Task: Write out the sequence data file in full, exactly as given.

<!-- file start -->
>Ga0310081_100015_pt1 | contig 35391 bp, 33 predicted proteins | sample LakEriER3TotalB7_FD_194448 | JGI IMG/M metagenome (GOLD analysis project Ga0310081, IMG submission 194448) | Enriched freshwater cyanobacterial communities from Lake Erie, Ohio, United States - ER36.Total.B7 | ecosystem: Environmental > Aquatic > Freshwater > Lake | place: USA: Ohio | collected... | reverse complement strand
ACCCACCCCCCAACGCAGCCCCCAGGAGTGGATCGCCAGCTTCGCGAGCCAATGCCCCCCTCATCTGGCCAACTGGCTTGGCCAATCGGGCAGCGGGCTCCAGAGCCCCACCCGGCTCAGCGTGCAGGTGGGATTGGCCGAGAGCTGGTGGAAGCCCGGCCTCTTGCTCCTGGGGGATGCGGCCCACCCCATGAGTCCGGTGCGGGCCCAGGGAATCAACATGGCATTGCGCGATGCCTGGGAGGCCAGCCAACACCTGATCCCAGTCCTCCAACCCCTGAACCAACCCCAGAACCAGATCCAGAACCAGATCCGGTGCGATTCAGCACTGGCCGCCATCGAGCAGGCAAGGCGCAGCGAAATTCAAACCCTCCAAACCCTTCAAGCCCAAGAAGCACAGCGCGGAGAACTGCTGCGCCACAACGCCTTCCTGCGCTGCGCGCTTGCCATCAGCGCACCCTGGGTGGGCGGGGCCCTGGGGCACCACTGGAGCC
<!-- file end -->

>Ga0310081_100015_pt1 | contig 35391 bp, 33 predicted proteins | sample LakEriER3TotalB7_FD_194448 | JGI IMG/M metagenome (GOLD analysis project Ga0310081, IMG submission 194448) | Enriched freshwater cyanobacterial communities from Lake Erie, Ohio, United States - ER36.Total.B7 | ecosystem: Environmental > Aquatic > Freshwater > Lake | place: USA: Ohio | collected... | reverse complement strand
ACCCACCCCCCAACGCAGCCCCCAGGAGTGGATCGCCAGCTTCGCGAGCCAATGCCCCCCTCATCTGGCCAACTGGCTTGGCCAATCGGGCAGCGGGCTCCAGAGCCCCACCCGGCTCAGCGTGCAGGTGGGATTGGCCGAGAGCTGGTGGAAGCCCGGCCTCTTGCTCCTGGGGGATGCGGCCCACCCCATGAGTCCGGTGCGGGCCCAGGGAATCAACATGGCATTGCGCGATGCCTGGGAGGCCAGCCAACACCTGATCCCAGTCCTCCAACCCCTGAACCAACCCCAGAACCAGATCCAGAACCAGATCCGGTGCGATTCAGCACTGGCCGCCATCGAGCAGGCAAGGCGCAGCGAAATTCAAACCCTCCAAACCCTTCAAGCCCAAGAAGCACAGCGCGGAGAACTGCTGCGCCACAACGCCTTCCTGCGCTGCGCGCTTGCCATCAGCGCACCCTGGGTGGGCGGGGCCCTGGGGCACCACTGGAGCC